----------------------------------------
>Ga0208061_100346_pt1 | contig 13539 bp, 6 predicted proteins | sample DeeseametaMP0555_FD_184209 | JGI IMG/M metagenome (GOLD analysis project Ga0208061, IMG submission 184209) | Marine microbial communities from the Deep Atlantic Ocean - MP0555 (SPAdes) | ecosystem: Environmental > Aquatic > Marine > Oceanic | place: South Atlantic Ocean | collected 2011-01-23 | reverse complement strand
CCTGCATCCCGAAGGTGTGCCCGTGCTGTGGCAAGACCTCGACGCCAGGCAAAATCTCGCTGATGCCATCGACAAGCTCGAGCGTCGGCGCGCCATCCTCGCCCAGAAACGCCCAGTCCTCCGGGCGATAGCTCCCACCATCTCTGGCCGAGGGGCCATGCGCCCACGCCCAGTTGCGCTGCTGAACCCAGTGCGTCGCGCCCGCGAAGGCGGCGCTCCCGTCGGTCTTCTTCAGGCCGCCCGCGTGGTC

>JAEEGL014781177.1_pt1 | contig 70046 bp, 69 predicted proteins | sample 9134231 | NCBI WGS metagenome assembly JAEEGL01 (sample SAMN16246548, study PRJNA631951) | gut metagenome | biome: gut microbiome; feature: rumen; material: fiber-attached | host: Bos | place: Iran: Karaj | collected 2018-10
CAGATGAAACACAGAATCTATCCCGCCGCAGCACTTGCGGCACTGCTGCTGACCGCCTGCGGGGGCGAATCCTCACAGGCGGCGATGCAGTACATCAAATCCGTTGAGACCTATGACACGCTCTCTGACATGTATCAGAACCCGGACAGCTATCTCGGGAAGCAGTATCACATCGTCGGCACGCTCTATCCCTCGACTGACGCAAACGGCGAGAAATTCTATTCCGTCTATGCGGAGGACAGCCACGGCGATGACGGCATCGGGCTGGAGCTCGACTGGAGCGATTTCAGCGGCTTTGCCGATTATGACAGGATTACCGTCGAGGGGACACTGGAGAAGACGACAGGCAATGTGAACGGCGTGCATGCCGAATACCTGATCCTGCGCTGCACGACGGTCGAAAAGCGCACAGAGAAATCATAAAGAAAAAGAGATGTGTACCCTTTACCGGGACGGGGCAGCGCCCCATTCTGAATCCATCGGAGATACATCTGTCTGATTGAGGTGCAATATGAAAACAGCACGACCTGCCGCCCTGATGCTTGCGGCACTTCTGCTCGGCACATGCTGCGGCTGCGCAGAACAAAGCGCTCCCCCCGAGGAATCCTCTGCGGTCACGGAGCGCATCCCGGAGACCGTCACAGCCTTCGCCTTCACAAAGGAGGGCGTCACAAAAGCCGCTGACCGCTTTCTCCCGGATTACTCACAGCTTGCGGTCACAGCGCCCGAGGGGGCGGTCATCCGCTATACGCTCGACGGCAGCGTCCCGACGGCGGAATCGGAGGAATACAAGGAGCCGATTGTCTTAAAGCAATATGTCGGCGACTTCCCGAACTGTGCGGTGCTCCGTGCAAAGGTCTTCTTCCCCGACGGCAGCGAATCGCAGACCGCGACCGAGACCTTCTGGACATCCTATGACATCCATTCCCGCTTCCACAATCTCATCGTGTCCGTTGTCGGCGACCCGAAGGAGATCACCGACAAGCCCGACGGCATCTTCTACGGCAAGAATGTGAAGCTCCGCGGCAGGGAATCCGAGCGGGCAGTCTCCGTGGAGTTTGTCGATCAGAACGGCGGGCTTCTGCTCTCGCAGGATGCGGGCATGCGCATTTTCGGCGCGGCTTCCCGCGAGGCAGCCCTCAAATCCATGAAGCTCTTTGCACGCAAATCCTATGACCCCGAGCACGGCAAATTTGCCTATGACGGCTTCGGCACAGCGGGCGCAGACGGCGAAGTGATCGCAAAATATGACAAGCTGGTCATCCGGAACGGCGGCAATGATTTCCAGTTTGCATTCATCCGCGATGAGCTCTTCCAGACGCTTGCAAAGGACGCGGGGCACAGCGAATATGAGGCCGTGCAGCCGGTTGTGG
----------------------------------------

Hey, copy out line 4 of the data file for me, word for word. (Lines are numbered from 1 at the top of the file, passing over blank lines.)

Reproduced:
CAGATGAAACACAGAATCTATCCCGCCGCAGCACTTGCGGCACTGCTGCTGACCGCCTGCGGGGGCGAATCCTCACAGGCGGCGATGCAGTACATCAAATCCGTTGAGACCTATGACACGCTCTCTGACATGTATCAGAACCCGGACAGCTATCTCGGGAAGCAGTATCACATCGTCGGCACGCTCTATCCCTCGACTGACGCAAACGGCGAGAAATTCTATTCCGTCTATGCGGAGGACAGCCACGGCGATGACGGCATCGGGCTGGAGCTCGACTGGAGCGATTTCAGCGGCTTTGCCGATTATGACAGGATTACCGTCGAGGGGACACTGGAGAAGACGACAGGCAATGTGAACGGCGTGCATGCCGAATACCTGATCCTGCGCTGCACGACGGTCGAAAAGCGCACAGAGAAATCATAAAGAAAAAGAGATGTGTACCCTTTACCGGGACGGGGCAGCGCCCCATTCTGAATCCATCGGAGATACATCTGTCTGATTGAGGTGCAATATGAAAACAGCACGACCTGCCGCCCTGATGCTTGCGGCACTTCTGCTCGGCACATGCTGCGGCTGCGCAGAACAAAGCGCTCCCCCCGAGGAATCCTCTGCGGTCACGGAGCGCATCCCGGAGACCGTCACAGCCTTCGCCTTCACAAAGGAGGGCGTCACAAAAGCCGCTGACCGCTTTCTCCCGGATTACTCACAGCTTGCGGTCACAGCGCCCGAGGGGGCGGTCATCCGCTATACGCTCGACGGCAGCGTCCCGACGGCGGAATCGGAGGAATACAAGGAGCCGATTGTCTTAAAGCAATATGTCGGCGACTTCCCGAACTGTGCGGTGCTCCGTGCAAAGGTCTTCTTCCCCGACGGCAGCGAATCGCAGACCGCGACCGAGACCTTCTGGACATCCTATGACATCCATTCCCGCTTCCACAATCTCATCGTGTCCGTTGTCGGCGACCCGAAGGAGATCACCGACAAGCCCGACGGCATCTTCTACGGCAAGAATGTGAAGCTCCGCGGCAGGGAATCCGAGCGGGCAGTCTCCGTGGAGTTTGTCGATCAGAACGGCGGGCTTCTGCTCTCGCAGGATGCGGGCATGCGCATTTTCGGCGCGGCTTCCCGCGAGGCAGCCCTCAAATCCATGAAGCTCTTTGCACGCAAATCCTATGACCCCGAGCACGGCAAATTTGCCTATGACGGCTTCGGCACAGCGGGCGCAGACGGCGAAGTGATCGCAAAATATGACAAGCTGGTCATCCGGAACGGCGGCAATGATTTCCAGTTTGCATTCATCCGCGATGAGCTCTTCCAGACGCTTGCAAAGGACGCGGGGCACAGCGAATATGAGGCCGTGCAGCCGGTTGTGG